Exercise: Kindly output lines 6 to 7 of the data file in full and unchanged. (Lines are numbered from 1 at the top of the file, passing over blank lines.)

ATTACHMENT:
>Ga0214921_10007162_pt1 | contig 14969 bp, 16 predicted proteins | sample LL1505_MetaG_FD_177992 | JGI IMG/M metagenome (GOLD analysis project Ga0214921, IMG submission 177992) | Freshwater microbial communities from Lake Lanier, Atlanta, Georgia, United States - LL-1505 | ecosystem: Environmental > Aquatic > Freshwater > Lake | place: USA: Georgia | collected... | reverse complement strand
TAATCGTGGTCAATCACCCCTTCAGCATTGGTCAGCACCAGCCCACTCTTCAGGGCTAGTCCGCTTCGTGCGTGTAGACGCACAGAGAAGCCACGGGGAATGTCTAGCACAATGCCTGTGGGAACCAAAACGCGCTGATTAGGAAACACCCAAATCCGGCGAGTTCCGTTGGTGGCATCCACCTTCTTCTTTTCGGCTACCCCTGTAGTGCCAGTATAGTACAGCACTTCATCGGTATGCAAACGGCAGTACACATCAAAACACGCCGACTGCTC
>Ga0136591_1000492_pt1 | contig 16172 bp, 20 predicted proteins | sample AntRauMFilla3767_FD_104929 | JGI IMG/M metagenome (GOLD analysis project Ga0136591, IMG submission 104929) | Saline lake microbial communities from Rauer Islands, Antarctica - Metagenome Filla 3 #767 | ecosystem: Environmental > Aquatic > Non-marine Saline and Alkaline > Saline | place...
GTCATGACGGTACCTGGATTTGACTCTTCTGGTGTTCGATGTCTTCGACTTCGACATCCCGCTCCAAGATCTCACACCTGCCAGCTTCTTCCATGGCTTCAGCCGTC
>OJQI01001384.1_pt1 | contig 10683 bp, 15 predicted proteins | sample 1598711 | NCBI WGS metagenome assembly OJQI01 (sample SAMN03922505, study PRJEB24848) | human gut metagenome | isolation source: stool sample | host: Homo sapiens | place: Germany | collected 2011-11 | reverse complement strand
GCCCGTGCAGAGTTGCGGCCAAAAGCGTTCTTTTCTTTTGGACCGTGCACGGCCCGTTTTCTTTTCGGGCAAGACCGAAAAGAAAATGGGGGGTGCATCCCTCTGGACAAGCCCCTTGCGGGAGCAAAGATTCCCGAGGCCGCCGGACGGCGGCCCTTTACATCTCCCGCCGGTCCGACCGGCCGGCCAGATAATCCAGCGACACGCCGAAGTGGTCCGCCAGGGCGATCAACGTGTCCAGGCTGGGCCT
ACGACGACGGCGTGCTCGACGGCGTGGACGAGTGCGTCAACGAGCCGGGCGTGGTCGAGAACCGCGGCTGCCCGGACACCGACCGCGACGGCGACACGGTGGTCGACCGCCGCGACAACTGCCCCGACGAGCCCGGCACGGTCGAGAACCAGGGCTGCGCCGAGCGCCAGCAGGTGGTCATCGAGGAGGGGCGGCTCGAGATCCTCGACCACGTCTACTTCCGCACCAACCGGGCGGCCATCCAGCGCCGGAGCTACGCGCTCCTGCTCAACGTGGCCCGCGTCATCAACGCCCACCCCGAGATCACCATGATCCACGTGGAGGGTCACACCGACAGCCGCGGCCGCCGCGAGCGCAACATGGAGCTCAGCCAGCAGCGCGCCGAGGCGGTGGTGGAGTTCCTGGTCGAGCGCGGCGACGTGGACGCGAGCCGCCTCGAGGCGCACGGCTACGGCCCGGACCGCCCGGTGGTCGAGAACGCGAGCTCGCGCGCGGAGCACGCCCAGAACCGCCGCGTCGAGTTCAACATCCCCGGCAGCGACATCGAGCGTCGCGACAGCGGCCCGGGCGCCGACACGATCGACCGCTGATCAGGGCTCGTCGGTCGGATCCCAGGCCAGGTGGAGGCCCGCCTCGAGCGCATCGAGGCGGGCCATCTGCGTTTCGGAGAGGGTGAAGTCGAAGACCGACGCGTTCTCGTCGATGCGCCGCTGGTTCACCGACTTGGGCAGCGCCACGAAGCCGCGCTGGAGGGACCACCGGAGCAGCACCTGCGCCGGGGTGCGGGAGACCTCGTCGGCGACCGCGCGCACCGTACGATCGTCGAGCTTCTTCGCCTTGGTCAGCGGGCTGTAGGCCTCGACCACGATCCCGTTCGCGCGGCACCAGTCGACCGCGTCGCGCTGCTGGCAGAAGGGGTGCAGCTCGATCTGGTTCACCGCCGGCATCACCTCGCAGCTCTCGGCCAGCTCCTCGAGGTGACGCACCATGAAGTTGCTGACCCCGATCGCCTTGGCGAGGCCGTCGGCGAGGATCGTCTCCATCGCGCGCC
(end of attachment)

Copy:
GCCCGTGCAGAGTTGCGGCCAAAAGCGTTCTTTTCTTTTGGACCGTGCACGGCCCGTTTTCTTTTCGGGCAAGACCGAAAAGAAAATGGGGGGTGCATCCCTCTGGACAAGCCCCTTGCGGGAGCAAAGATTCCCGAGGCCGCCGGACGGCGGCCCTTTACATCTCCCGCCGGTCCGACCGGCCGGCCAGATAATCCAGCGACACGCCGAAGTGGTCCGCCAGGGCGATCAACGTGTCCAGGCTGGGCCT
ACGACGACGGCGTGCTCGACGGCGTGGACGAGTGCGTCAACGAGCCGGGCGTGGTCGAGAACCGCGGCTGCCCGGACACCGACCGCGACGGCGACACGGTGGTCGACCGCCGCGACAACTGCCCCGACGAGCCCGGCACGGTCGAGAACCAGGGCTGCGCCGAGCGCCAGCAGGTGGTCATCGAGGAGGGGCGGCTCGAGATCCTCGACCACGTCTACTTCCGCACCAACCGGGCGGCCATCCAGCGCCGGAGCTACGCGCTCCTGCTCAACGTGGCCCGCGTCATCAACGCCCACCCCGAGATCACCATGATCCACGTGGAGGGTCACACCGACAGCCGCGGCCGCCGCGAGCGCAACATGGAGCTCAGCCAGCAGCGCGCCGAGGCGGTGGTGGAGTTCCTGGTCGAGCGCGGCGACGTGGACGCGAGCCGCCTCGAGGCGCACGGCTACGGCCCGGACCGCCCGGTGGTCGAGAACGCGAGCTCGCGCGCGGAGCACGCCCAGAACCGCCGCGTCGAGTTCAACATCCCCGGCAGCGACATCGAGCGTCGCGACAGCGGCCCGGGCGCCGACACGATCGACCGCTGATCAGGGCTCGTCGGTCGGATCCCAGGCCAGGTGGAGGCCCGCCTCGAGCGCATCGAGGCGGGCCATCTGCGTTTCGGAGAGGGTGAAGTCGAAGACCGACGCGTTCTCGTCGATGCGCCGCTGGTTCACCGACTTGGGCAGCGCCACGAAGCCGCGCTGGAGGGACCACCGGAGCAGCACCTGCGCCGGGGTGCGGGAGACCTCGTCGGCGACCGCGCGCACCGTACGATCGTCGAGCTTCTTCGCCTTGGTCAGCGGGCTGTAGGCCTCGACCACGATCCCGTTCGCGCGGCACCAGTCGACCGCGTCGCGCTGCTGGCAGAAGGGGTGCAGCTCGATCTGGTTCACCGCCGGCATCACCTCGCAGCTCTCGGCCAGCTCCTCGAGGTGACGCACCATGAAGTTGCTGACCCCGATCGCCTTGGCGAGGCCGTCGGCGAGGATCGTCTCCATCGCGCGCC